22. Ola

    Ola Registered User Sponsor

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    Why don't you stick to something you know anything about? Or anything but hockey?

    I am sure the Red Wings for example don't think Europe is a threat, or what do you think?

    Just because Ovechkin will play in the USA it doesn't mean some really decent players will opt to stay at home or return after a year, with 3 years of 850k left, this will hurt the talent pool in the NHL. This is a fact, you can call people dreamers left and right and bring up polls ect. But another fact is that you time after time proves that you don't know anything about the game.

    You have one big problem, it is that you think Finland is equal to Europe. Just becuase finnish/swedish kids won't stay at home it doesn't mean that Russians won't.

    The SM-liiga is one of the worst hockey leagues in europe. 4th liners from the SEL goes there and becomes stars. Franchise players from the SM-liiga goes to the SEL and becomes 4th liners. Mediocre AHL/ECHL players goes to the SM-liiga and becomes mega stars. The Finnish NHL players opted to play in the SEL over their home country. You can't look at the SM-liiga and draw any parallels in any subject.
     
  23. MojoJojo

    MojoJojo Registered User

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    Another piece to all this is whether he would ever be able to make that much as a RFA in a cap system. Assuming the NHL gets all that they want: a 30 million dollar hard cap, no more holdouts, no more arbitration, 1.2 mil rookie cap, it is not at all clear that Ovechkin wouldnt be better off playing in Russia until he is a free agent or until a new CBA. Even if he were not to make quite as much money, there are other considerations such as family, language, national pride, etc.. Its just a consequence of the NHL trying to keep their costs artificially low that they risk losing some high end talent.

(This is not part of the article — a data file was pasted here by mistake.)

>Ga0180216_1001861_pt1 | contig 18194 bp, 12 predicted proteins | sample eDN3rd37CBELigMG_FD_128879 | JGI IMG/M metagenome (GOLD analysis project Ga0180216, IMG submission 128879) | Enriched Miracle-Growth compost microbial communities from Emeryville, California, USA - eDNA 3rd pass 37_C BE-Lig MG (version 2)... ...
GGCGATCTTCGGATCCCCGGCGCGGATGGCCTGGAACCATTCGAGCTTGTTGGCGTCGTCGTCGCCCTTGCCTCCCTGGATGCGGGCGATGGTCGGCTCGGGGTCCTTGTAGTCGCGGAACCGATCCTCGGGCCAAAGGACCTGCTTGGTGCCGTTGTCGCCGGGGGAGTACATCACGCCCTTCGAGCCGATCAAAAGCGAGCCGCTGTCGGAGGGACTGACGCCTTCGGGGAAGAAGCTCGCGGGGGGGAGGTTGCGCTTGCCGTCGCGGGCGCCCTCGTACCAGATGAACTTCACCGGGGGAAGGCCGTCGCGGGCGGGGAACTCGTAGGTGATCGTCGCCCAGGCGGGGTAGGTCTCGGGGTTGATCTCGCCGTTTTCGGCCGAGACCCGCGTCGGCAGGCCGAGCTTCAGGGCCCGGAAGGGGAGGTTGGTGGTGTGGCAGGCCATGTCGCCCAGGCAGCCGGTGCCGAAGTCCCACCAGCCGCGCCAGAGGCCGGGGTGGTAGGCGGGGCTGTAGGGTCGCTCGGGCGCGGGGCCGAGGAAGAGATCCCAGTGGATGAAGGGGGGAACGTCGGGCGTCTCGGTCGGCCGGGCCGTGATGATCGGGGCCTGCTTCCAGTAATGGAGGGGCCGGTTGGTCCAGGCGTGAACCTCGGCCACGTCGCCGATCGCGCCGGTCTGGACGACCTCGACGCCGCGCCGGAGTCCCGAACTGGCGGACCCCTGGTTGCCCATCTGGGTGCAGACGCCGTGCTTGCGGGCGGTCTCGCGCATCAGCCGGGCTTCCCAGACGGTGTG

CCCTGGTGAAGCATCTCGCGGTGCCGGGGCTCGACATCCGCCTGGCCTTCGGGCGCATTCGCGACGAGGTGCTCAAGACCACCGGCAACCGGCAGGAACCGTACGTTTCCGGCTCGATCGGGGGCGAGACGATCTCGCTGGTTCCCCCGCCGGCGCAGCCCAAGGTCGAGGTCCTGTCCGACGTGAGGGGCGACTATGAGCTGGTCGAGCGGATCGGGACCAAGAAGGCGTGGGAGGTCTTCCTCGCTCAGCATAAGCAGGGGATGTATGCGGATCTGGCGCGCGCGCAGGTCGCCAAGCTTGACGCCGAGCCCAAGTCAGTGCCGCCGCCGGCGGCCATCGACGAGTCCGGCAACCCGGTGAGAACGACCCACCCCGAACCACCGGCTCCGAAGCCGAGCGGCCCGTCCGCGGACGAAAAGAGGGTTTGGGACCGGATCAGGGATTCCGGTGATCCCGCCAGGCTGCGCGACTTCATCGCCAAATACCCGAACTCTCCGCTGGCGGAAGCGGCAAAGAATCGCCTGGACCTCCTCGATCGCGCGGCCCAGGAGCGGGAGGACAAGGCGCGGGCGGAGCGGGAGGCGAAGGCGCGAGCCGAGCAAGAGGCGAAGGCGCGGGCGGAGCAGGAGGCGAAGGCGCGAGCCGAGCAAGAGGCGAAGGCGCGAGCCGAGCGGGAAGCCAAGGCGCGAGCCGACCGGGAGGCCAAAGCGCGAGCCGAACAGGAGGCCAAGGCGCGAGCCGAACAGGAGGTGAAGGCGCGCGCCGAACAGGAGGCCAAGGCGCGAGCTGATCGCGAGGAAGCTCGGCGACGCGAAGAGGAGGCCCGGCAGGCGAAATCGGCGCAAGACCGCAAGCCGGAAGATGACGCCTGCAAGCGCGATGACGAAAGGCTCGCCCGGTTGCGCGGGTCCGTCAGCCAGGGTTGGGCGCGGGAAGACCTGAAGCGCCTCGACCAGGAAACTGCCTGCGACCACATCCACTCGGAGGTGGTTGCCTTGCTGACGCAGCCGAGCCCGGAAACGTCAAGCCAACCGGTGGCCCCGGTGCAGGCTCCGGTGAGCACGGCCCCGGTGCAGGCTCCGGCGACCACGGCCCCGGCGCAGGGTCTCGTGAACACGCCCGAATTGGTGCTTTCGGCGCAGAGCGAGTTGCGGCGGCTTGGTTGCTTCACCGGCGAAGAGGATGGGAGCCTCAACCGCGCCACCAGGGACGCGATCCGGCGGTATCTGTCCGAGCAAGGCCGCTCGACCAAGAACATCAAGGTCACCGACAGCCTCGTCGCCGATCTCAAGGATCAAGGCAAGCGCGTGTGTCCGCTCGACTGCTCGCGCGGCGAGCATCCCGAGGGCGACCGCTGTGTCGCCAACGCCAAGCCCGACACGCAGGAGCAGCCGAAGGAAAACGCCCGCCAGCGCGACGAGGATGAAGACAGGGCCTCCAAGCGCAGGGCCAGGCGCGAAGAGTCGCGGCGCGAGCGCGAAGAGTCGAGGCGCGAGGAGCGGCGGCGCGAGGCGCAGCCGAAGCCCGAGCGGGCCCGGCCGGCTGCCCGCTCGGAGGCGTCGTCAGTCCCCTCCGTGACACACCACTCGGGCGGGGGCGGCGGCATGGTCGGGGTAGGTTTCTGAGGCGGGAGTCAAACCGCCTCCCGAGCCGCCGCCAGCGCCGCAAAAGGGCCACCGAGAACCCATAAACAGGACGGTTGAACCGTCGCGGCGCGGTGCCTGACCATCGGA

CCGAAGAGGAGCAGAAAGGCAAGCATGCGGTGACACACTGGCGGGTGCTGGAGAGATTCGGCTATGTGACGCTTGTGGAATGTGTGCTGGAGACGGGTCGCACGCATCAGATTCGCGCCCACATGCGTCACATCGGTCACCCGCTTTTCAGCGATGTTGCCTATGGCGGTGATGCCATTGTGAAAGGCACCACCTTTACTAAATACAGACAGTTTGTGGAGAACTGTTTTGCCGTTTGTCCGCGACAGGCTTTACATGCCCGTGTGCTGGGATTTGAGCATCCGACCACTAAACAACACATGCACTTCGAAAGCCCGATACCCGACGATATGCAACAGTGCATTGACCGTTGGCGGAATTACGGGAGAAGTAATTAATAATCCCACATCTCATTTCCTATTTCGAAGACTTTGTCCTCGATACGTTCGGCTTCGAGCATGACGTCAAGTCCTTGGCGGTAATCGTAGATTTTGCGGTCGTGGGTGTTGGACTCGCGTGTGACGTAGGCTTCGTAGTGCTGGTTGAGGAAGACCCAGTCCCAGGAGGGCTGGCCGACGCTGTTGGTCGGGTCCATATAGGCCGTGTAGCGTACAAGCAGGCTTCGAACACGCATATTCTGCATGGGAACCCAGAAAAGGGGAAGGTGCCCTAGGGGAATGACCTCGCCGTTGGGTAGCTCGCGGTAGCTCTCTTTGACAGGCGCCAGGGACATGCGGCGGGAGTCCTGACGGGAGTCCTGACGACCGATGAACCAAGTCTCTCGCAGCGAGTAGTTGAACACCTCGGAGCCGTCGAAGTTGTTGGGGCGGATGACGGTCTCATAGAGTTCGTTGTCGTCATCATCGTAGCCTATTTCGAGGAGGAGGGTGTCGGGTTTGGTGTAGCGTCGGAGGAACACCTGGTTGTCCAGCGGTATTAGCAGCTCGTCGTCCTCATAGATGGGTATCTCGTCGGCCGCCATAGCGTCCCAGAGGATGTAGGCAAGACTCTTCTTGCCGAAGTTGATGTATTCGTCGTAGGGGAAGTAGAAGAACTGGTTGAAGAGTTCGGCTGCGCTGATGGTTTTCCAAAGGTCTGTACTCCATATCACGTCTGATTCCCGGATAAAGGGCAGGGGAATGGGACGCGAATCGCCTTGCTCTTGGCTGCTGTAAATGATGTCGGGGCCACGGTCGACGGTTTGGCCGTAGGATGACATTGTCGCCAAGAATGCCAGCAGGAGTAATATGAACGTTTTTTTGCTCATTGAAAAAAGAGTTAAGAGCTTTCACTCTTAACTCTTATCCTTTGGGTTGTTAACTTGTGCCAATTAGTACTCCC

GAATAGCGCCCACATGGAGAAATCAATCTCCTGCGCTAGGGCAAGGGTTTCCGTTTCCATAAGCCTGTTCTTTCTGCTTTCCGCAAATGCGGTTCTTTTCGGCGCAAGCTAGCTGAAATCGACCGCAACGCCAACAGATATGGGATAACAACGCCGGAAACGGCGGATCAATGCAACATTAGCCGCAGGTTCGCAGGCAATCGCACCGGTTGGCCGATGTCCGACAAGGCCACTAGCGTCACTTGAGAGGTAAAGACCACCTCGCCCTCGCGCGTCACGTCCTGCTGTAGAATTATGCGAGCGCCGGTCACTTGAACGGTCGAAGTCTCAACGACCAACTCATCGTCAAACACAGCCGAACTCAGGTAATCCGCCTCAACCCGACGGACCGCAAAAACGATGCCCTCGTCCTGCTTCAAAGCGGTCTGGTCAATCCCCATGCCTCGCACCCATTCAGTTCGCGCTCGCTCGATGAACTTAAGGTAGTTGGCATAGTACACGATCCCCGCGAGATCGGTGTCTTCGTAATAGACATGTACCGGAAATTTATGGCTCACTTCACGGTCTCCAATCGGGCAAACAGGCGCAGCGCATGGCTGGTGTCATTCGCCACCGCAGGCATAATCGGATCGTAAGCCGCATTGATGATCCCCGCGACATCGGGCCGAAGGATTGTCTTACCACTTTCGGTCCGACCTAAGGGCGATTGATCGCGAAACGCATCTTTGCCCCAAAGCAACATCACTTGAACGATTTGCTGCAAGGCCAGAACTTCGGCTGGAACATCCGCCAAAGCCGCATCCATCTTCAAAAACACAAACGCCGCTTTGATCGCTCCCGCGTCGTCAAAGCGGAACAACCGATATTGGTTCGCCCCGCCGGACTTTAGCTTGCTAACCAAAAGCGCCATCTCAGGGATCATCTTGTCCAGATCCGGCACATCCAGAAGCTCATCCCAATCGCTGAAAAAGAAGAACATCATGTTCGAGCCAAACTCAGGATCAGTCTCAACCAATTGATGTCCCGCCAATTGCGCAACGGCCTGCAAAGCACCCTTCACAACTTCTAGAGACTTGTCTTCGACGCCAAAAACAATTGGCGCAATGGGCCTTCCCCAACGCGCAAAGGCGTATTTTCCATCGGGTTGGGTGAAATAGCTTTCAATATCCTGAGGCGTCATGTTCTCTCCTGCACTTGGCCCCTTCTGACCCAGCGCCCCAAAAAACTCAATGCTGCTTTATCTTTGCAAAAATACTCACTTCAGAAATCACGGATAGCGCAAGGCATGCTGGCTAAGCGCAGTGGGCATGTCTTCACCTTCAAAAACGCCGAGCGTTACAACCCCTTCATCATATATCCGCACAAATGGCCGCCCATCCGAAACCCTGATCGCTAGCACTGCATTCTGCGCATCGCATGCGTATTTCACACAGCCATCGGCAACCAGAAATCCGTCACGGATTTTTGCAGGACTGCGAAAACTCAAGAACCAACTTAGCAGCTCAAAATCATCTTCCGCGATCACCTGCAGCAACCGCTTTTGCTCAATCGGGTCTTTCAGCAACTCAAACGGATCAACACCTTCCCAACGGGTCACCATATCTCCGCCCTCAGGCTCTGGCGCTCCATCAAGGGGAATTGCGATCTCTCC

Anyway, I find it Ironic that the Russians are giving us a lesson in the free market.
     
  24. X0ssbar

    X0ssbar Guest

    I think everyone is concentrating to much on the exemption to the rule rather than the rule itself when it comes to rookies.

    A first round draft choice is more likely to be a bust than a success.

    The bottom line is that rookies get thrown under the bus because they haven't proved anything at the Pro level. I don't care if your name is Crosby or Ovechkin - until they prove it at the pro level they should be treated the same as any other rookie.

    The NHL and NHLPA would much rather see dollars go to players who have paid their dues and proven their worth at the Pro level rather than see these dollars get allocated to a prospect who may or may not even pan out at the NHL level.

    Once a rookie produces at the pro-level they will most certainly be paid accordingly.

    I'm not worried about the Europe factor - players want to play in the best league in the world and there is no doubt who holds that title.
     
    Last edited by moderator : Jun 10, 2005
  25. dolfanar

    dolfanar Registered User

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    Sorry bud, if the NHLPA wanted a "free market" they would disband and let the players fend for themselves. That would be entertaining.